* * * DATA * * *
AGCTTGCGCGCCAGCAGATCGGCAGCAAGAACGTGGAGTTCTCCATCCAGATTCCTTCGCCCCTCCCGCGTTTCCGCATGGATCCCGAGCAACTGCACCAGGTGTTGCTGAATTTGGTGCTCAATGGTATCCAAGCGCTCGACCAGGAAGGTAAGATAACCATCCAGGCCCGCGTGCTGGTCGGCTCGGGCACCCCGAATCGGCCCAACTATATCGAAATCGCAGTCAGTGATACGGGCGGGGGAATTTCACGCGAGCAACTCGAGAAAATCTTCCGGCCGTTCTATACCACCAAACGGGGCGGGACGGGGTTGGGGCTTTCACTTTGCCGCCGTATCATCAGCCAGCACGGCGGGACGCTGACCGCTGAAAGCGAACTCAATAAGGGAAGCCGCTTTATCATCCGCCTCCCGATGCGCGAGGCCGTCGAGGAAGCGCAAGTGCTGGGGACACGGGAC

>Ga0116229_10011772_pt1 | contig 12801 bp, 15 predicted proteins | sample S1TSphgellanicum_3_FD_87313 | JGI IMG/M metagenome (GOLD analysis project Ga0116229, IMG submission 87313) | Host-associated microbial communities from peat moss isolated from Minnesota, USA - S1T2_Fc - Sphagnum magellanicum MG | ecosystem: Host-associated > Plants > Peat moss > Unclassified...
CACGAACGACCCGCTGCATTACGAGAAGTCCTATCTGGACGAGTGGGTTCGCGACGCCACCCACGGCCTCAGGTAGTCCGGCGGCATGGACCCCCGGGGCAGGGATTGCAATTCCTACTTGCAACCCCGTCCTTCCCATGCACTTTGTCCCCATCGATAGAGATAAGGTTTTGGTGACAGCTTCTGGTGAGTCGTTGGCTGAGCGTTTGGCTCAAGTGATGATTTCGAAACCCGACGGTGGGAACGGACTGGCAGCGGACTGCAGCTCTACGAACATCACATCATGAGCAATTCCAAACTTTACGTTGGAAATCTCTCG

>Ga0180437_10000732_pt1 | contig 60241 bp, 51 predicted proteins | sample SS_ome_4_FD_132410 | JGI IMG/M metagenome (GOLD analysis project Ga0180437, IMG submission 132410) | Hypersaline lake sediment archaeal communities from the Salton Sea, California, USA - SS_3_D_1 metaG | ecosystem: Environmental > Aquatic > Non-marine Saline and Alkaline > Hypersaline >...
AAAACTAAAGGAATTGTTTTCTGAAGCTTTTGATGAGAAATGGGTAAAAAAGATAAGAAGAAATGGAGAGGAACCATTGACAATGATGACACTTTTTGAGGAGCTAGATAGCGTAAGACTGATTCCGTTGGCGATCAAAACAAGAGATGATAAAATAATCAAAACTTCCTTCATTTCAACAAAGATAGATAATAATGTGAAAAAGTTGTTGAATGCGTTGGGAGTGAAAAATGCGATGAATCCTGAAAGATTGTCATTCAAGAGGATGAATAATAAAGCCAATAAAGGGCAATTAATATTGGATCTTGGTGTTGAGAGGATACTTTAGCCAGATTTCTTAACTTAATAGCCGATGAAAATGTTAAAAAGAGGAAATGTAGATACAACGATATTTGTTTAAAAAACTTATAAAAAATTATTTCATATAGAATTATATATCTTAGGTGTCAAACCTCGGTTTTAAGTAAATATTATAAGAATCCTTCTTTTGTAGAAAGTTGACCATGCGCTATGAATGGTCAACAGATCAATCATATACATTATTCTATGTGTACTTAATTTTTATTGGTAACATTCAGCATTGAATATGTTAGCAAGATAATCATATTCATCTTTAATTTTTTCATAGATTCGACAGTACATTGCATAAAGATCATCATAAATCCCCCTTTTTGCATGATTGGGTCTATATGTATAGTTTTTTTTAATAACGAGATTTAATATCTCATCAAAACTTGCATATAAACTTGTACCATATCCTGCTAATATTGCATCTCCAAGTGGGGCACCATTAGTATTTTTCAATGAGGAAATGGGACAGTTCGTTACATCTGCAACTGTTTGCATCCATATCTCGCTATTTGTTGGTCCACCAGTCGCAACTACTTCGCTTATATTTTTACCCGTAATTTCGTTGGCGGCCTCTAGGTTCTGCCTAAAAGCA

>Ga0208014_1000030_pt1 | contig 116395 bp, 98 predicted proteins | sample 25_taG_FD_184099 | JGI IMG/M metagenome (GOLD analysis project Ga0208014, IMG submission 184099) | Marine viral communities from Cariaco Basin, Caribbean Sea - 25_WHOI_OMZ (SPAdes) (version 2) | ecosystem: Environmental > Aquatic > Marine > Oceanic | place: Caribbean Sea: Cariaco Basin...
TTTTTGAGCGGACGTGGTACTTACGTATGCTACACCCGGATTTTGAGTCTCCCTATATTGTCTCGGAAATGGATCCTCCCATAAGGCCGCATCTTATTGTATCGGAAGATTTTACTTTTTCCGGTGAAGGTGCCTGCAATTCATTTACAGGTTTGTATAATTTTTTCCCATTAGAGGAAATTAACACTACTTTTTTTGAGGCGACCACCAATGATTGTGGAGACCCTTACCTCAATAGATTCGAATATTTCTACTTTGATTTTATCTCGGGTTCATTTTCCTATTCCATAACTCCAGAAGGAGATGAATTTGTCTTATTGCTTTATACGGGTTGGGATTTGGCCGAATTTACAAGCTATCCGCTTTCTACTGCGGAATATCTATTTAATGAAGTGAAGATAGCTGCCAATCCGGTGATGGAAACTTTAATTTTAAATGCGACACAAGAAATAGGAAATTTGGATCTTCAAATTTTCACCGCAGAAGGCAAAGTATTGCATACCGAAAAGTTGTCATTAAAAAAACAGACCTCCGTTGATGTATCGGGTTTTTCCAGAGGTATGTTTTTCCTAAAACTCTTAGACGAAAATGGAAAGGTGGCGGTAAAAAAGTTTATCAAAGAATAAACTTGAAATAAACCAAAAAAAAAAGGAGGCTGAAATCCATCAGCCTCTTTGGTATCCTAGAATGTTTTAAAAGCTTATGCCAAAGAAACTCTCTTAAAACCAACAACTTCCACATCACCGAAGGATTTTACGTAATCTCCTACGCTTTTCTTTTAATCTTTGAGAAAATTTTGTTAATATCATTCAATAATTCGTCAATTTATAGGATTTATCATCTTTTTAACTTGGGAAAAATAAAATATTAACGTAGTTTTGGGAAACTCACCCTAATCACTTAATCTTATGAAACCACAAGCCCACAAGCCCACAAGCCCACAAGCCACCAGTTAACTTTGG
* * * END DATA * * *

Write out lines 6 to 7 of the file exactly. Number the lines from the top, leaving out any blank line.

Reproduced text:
>Ga0208014_1000030_pt1 | contig 116395 bp, 98 predicted proteins | sample 25_taG_FD_184099 | JGI IMG/M metagenome (GOLD analysis project Ga0208014, IMG submission 184099) | Marine viral communities from Cariaco Basin, Caribbean Sea - 25_WHOI_OMZ (SPAdes) (version 2) | ecosystem: Environmental > Aquatic > Marine > Oceanic | place: Caribbean Sea: Cariaco Basin...
TTTTTGAGCGGACGTGGTACTTACGTATGCTACACCCGGATTTTGAGTCTCCCTATATTGTCTCGGAAATGGATCCTCCCATAAGGCCGCATCTTATTGTATCGGAAGATTTTACTTTTTCCGGTGAAGGTGCCTGCAATTCATTTACAGGTTTGTATAATTTTTTCCCATTAGAGGAAATTAACACTACTTTTTTTGAGGCGACCACCAATGATTGTGGAGACCCTTACCTCAATAGATTCGAATATTTCTACTTTGATTTTATCTCGGGTTCATTTTCCTATTCCATAACTCCAGAAGGAGATGAATTTGTCTTATTGCTTTATACGGGTTGGGATTTGGCCGAATTTACAAGCTATCCGCTTTCTACTGCGGAATATCTATTTAATGAAGTGAAGATAGCTGCCAATCCGGTGATGGAAACTTTAATTTTAAATGCGACACAAGAAATAGGAAATTTGGATCTTCAAATTTTCACCGCAGAAGGCAAAGTATTGCATACCGAAAAGTTGTCATTAAAAAAACAGACCTCCGTTGATGTATCGGGTTTTTCCAGAGGTATGTTTTTCCTAAAACTCTTAGACGAAAATGGAAAGGTGGCGGTAAAAAAGTTTATCAAAGAATAAACTTGAAATAAACCAAAAAAAAAAGGAGGCTGAAATCCATCAGCCTCTTTGGTATCCTAGAATGTTTTAAAAGCTTATGCCAAAGAAACTCTCTTAAAACCAACAACTTCCACATCACCGAAGGATTTTACGTAATCTCCTACGCTTTTCTTTTAATCTTTGAGAAAATTTTGTTAATATCATTCAATAATTCGTCAATTTATAGGATTTATCATCTTTTTAACTTGGGAAAAATAAAATATTAACGTAGTTTTGGGAAACTCACCCTAATCACTTAATCTTATGAAACCACAAGCCCACAAGCCCACAAGCCCACAAGCCACCAGTTAACTTTGG